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EU: Employment, Social Policy, Health and Consumer Affairs Council

Volume 713: debated on Thursday 22 October 2009

Statement

My honourable friend the Minister of State, Department of Health (Gillian Merron) has made the following Written Ministerial Statement.

European Union Health Ministers met in Luxembourg for the EPSCO (Health) Council on 12 October 2009. Andy Lebrecht (Deputy Permanent Representative, UKRep) represented the UK.

EU Health Commissioner Vassiliou opened the meeting by announcing the latest information from the ongoing clinical trials on the vaccines for H1N1. It was looking increasingly likely that only one dose would be enough to ensure immunity, rather than two as previously thought. As requested by the council conclusions, the Commission would propose a mechanism whereby member states with surpluses of vaccines could make those vaccines available to other member states.

The Commissioner then noted that the joint procurement exercise for those member states without agreements with the pharmaceutical industry (Bulgaria, Estonia, Latvia, Lithuania, and Malta) was ongoing and might be extended to EU neighbourhood or candidate countries. She finished by remarking that had the EU had a common procurement agreement for vaccines, rather than differing national arrangements, then all countries could have had the right amount of vaccines at a lower price.

Commissioner Vassiliou praised the willingness to work together that member states had shown throughout the pandemic, but noted that there was room for improvement, particularly in the field of communication. She complained that the Commission and other member states had often heard about important announcements through the media, rather than beforehand from the member state(s) concerned.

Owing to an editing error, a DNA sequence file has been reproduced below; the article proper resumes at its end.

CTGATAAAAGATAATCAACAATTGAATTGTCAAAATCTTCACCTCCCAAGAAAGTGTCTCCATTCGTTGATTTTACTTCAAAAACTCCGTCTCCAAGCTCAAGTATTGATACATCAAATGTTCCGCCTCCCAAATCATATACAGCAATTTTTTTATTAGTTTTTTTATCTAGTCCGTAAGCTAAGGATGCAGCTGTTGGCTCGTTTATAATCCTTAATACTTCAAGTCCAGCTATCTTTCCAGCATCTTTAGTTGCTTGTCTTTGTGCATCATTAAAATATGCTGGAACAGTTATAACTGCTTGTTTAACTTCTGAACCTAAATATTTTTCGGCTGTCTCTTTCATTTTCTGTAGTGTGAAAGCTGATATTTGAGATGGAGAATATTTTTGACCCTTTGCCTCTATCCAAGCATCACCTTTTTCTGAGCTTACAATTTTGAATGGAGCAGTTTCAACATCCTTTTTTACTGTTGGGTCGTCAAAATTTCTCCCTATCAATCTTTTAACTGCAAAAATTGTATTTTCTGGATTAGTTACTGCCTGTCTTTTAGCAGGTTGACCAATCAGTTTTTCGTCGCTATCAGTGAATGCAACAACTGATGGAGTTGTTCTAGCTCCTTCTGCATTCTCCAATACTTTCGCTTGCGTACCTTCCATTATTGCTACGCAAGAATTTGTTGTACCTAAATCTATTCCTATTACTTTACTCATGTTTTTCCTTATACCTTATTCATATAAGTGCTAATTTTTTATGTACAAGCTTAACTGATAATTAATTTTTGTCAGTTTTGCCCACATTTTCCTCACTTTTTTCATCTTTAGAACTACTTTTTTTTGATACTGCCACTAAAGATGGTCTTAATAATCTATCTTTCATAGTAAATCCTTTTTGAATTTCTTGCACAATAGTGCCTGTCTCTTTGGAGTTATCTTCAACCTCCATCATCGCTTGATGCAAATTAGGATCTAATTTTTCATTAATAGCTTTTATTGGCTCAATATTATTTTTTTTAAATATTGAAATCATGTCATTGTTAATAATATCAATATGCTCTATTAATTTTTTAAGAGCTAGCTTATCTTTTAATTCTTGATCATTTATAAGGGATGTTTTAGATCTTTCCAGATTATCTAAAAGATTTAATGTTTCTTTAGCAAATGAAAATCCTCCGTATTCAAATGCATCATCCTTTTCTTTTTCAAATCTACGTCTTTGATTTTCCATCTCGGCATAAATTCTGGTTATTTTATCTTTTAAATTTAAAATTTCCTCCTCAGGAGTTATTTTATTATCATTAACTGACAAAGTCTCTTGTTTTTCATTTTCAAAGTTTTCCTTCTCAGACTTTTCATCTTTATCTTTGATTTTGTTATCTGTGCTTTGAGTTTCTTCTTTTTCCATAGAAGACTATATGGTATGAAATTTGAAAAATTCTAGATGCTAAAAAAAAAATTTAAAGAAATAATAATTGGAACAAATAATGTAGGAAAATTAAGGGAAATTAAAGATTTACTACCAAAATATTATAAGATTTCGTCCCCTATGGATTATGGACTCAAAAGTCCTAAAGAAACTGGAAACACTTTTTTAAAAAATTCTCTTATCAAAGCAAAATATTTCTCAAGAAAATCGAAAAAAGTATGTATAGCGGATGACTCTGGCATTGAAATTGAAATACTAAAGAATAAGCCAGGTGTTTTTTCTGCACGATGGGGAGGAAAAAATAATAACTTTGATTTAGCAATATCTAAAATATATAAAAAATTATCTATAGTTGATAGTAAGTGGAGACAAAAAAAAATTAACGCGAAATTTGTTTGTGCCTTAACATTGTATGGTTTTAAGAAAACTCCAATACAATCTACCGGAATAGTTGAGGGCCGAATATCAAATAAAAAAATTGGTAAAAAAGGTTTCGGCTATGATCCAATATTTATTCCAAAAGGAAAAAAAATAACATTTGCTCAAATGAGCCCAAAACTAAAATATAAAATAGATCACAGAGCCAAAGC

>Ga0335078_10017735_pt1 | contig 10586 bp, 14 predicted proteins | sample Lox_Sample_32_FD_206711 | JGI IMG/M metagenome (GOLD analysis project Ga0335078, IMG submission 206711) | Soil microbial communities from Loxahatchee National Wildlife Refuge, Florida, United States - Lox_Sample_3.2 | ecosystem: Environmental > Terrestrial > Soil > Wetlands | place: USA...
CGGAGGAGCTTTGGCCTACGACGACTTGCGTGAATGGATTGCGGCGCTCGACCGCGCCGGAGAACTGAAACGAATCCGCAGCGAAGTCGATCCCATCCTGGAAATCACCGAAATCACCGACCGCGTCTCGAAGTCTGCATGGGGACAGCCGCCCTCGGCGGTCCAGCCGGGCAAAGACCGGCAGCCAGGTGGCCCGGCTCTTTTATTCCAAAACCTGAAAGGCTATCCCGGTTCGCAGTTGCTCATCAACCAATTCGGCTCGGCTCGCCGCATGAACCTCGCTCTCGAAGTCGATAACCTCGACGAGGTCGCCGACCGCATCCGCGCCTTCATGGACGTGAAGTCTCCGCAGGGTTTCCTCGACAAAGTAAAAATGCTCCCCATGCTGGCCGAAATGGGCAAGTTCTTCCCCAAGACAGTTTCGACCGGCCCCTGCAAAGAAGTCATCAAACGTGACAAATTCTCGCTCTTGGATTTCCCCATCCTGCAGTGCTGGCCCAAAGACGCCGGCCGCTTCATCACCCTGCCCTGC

The ministerial discussion focused on three main issues: communications with the public; work with developing countries; and cross-cutting multisectoral preparedness.

Most member states agreed that communications should be co-ordinated wherever possible, but noted that they would always have to be tailored to local circumstances. When policies or messages differed, it was important that authorities could explain to the public why this was. This was particularly true for the vaccination campaigns which will be launched in the near future. The UK, and other countries, emphasised the key role that the Health Security Communicator’s Network, which provides a forum for officials dealing with communications to liaise with each other, has to play here. The UK also noted that it would be important for any EU-level communications initiative to support member state initiatives.

There was also a clear consensus that work with developing countries should be led by the UN system, and the WHO in particular. Many member states noted that the question of aid was wider than only the supply of vaccines: the EU should consider how healthcare systems more generally could be strengthened. The UK encouraged other member states and the Commission to provide as much support as possible to the UN’s urgent needs identification and prioritisation process for developing countries, and looked forward to the discussions on this envisaged by the council conclusions.

The presidency received clear support for the work it had initiated on multisectoral issues in the Friends of the Presidency Group. In addition to transport, telecommunications, and energy, member states thought that business continuity in banking and food and water supplies should be considered. The UK said that it thought that this multisectoral work was essential and suggested two specific tasks this group could set itself:

in the short term, a report summarising the business planning assumptions each member state is using; and

in the long term, a piece of work examining the kind of flexibility that might be needed in Community legislation in the event of a crisis.

The presidency welcomed these suggestions and said that the group would indeed take forward the work suggested by the UK.